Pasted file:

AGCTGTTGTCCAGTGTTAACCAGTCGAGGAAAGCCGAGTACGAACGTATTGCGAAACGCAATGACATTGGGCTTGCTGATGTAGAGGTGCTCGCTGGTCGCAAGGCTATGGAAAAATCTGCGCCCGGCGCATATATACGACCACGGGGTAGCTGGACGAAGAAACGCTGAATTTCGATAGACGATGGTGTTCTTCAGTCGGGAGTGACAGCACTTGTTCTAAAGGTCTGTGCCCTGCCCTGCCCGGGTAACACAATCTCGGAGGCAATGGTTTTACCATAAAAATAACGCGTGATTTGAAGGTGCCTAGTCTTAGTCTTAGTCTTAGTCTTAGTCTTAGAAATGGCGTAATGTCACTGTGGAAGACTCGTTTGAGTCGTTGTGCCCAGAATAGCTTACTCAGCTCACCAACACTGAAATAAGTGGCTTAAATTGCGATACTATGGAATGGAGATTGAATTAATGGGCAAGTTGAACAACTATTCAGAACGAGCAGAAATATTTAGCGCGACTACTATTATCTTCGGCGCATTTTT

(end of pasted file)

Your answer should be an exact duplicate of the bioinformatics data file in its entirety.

AGCTGTTGTCCAGTGTTAACCAGTCGAGGAAAGCCGAGTACGAACGTATTGCGAAACGCAATGACATTGGGCTTGCTGATGTAGAGGTGCTCGCTGGTCGCAAGGCTATGGAAAAATCTGCGCCCGGCGCATATATACGACCACGGGGTAGCTGGACGAAGAAACGCTGAATTTCGATAGACGATGGTGTTCTTCAGTCGGGAGTGACAGCACTTGTTCTAAAGGTCTGTGCCCTGCCCTGCCCGGGTAACACAATCTCGGAGGCAATGGTTTTACCATAAAAATAACGCGTGATTTGAAGGTGCCTAGTCTTAGTCTTAGTCTTAGTCTTAGTCTTAGAAATGGCGTAATGTCACTGTGGAAGACTCGTTTGAGTCGTTGTGCCCAGAATAGCTTACTCAGCTCACCAACACTGAAATAAGTGGCTTAAATTGCGATACTATGGAATGGAGATTGAATTAATGGGCAAGTTGAACAACTATTCAGAACGAGCAGAAATATTTAGCGCGACTACTATTATCTTCGGCGCATTTTT